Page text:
It's hard to encourage your kids to walk to school if there's no sidewalk.
Likewise, it's hard to encourage them to ride their bikes if the road is narrow or poorly maintained, traffic moves too fast or there's no bike lane.
These are some of the main obstacles that the federal Safe Routes to School program is supposed to fix, but South Carolina isn't exactly making the grade. Only 33 percent of the federal funds given to South Carolina for these kinds of safety improvements have been allocated. That makes us the third-lowest (or third-slowest) in the country at funding these improvements.
And the tri-county is lagging behind Bluffton, Columbia and Spartanburg in successfully completing these federally funded improvements.
You know there's a problem when the kids who originally would have benefited from the program at certain elementary and middle schools have moved on to other schools.
Certainly it's difficult to get right-of-way permission and work with existing infrastructure, but maybe it's also a question of shifting priorities, as some local transportation leaders mentioned. If everyone's focused on building or blocking Interstate 526, nobody's listening to the parents who want a neighborhood sidewalk.
And building sidewalks is not the only solution. Maintenance and repair of existing sidewalks and walking routes, or adding speed bumps and other traffic-calming measures are also projects that are eligible for Safe Routes to School funding. In addition, between 10 percent and 30 percent of Safe Routes funding is supposed to go toward things other than infrastructure, according to federal guidelines.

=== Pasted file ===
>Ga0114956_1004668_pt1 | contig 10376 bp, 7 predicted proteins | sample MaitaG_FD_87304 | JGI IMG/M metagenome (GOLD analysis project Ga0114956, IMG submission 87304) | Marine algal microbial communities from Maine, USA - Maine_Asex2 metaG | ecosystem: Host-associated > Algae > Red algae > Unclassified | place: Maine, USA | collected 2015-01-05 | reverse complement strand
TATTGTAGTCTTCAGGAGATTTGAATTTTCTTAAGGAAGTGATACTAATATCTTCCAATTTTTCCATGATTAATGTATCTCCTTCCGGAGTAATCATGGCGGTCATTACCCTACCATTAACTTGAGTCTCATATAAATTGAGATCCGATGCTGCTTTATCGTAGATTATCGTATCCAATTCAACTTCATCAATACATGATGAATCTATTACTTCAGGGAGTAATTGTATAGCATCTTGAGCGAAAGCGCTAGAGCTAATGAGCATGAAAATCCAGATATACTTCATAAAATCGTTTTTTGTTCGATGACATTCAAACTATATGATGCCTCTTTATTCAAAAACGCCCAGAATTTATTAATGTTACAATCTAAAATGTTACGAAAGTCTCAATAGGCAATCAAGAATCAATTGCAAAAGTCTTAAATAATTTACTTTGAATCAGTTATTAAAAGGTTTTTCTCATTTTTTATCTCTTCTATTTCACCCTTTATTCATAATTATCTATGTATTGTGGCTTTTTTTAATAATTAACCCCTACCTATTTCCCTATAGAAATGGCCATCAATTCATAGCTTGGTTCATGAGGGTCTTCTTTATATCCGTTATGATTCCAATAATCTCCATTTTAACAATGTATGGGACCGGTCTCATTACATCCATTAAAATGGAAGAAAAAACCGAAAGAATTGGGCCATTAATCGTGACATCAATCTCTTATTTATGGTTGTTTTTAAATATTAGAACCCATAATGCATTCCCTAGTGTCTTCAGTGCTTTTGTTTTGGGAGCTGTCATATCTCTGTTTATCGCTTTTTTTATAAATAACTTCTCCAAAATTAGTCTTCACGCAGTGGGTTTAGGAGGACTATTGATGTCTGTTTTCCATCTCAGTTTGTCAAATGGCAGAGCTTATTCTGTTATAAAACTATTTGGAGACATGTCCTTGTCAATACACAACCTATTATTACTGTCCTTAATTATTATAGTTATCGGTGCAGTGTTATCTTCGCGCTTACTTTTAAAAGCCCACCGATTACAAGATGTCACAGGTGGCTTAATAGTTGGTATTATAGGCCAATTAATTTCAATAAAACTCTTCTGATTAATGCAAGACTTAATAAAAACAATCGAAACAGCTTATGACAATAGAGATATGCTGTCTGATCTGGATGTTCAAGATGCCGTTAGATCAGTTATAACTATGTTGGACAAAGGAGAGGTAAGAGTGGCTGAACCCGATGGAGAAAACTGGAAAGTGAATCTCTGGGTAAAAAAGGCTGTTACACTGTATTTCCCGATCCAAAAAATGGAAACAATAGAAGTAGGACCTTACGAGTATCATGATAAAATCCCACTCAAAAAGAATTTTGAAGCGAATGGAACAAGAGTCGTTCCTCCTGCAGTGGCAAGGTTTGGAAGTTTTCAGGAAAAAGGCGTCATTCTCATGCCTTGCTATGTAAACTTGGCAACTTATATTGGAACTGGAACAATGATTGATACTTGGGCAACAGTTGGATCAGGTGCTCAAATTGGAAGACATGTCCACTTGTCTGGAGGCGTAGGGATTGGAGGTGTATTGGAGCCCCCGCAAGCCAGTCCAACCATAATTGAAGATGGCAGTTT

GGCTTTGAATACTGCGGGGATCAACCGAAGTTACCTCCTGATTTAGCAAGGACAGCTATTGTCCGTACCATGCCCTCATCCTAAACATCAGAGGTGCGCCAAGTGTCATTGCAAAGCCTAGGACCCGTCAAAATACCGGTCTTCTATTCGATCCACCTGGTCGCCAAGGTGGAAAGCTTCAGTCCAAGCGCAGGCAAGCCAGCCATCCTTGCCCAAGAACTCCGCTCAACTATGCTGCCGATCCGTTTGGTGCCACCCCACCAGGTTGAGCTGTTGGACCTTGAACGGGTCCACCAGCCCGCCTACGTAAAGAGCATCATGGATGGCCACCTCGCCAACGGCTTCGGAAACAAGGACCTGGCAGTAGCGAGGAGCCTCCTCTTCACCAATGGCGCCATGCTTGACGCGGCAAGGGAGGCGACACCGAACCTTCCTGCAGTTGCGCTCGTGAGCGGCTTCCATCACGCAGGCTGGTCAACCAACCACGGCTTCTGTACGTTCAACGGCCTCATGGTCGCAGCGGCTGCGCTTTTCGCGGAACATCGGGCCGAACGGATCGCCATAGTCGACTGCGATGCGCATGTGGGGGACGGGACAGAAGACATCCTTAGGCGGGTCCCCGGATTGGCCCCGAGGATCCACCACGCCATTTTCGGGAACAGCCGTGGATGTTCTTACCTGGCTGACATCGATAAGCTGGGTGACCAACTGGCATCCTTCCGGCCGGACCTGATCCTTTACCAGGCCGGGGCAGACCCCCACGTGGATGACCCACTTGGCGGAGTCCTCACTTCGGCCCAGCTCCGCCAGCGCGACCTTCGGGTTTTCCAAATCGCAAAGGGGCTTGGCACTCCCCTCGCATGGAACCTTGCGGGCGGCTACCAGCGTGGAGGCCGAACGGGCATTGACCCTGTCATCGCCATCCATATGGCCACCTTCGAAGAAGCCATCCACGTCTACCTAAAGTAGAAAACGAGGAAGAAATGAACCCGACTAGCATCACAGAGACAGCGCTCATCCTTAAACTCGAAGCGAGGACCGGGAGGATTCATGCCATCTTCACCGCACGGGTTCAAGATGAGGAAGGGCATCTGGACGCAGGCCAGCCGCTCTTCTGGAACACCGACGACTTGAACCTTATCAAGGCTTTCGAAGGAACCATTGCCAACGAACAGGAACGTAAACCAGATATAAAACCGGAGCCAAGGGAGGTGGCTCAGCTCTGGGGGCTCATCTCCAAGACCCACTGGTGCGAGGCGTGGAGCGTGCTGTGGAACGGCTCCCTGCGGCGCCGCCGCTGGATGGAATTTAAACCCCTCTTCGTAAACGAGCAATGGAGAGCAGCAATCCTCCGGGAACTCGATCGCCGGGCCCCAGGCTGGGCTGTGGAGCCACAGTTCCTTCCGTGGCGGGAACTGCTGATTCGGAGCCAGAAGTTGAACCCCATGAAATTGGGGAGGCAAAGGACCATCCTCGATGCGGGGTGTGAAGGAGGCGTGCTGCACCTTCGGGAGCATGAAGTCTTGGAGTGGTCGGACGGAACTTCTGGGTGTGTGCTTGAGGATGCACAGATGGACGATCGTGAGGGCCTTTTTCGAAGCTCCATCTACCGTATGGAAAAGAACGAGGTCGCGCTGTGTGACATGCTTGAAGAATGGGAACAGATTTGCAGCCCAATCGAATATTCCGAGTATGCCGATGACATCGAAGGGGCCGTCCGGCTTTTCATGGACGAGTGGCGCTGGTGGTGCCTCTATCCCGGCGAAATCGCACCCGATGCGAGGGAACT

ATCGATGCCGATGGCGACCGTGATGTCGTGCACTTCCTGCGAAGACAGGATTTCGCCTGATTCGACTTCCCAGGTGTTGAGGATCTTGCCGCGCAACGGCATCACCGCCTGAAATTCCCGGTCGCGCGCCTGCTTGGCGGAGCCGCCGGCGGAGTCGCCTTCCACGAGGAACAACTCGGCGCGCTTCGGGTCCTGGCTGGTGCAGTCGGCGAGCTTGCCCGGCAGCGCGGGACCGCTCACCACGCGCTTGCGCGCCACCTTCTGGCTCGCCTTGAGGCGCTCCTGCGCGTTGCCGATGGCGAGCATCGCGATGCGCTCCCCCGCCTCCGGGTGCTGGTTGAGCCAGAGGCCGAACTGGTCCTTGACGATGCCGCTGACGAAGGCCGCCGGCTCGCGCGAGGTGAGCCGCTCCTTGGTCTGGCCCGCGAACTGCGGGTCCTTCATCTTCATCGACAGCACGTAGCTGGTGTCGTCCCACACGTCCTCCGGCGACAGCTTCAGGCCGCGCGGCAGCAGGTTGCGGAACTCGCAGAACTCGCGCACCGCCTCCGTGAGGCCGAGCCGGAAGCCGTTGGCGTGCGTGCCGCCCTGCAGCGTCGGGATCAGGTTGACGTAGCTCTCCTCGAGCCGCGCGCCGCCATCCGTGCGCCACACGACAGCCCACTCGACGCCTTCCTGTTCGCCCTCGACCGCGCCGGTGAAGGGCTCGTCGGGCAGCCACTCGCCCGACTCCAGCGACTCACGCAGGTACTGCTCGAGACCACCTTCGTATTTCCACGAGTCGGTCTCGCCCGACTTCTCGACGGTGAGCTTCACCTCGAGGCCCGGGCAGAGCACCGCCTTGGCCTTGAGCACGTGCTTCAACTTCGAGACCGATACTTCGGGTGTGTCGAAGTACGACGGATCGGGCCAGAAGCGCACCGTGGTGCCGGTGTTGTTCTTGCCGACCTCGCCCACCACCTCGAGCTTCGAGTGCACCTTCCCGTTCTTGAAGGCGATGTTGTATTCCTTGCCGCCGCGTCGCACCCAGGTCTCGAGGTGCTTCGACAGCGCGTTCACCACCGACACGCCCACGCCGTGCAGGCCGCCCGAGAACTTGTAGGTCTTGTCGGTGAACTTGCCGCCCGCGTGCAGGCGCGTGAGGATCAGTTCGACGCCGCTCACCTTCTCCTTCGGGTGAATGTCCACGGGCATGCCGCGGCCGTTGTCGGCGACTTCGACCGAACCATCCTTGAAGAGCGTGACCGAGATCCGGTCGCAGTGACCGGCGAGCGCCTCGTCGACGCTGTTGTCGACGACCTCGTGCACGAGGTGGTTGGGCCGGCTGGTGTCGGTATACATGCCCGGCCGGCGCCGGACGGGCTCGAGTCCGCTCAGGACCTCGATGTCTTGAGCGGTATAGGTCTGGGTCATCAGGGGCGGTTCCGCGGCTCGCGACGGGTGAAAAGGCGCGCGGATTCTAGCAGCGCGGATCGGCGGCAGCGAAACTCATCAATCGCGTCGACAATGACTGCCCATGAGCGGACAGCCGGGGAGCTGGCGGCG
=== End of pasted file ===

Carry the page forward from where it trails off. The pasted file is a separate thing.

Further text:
To that end, the National Center for Safe Routes to School is promoting a program called the walking school bus. This program combines parental supervision with modeling healthy behaviors to create a walking school-bus route, where kids are accompanied on foot by a group of parent-led kids on their route from home to school, then back at the end of the school day.
There's an online training program that explains how it works and how to get started.
Parents answering a poll on postandcourier.com Monday overwhelmingly said it wasn't safe for their children to walk to school, by a 2-1 ratio.
It's one of the basic things that we could do to improve children's health and address the obesity epidemic, actually.
In 1977, about 20 percent of school-age kids walked to school. In 2001, that number had dropped to 12.5 percent, according to figures from the Institute of Medicine.
Kids who don't have the option or opportunity to walk to school are likely to join the 80 percent of Americans who don't get enough physical activity.
For those who aren't fans of the walking school bus concept or of the safe routes concept, there's other news: The state is buying more buses, something it surely needs to do.
But that doesn't solve the walkability problem, it just steers around it.
Reach Melanie Balog at 937-5565 or firstname.lastname@example.org.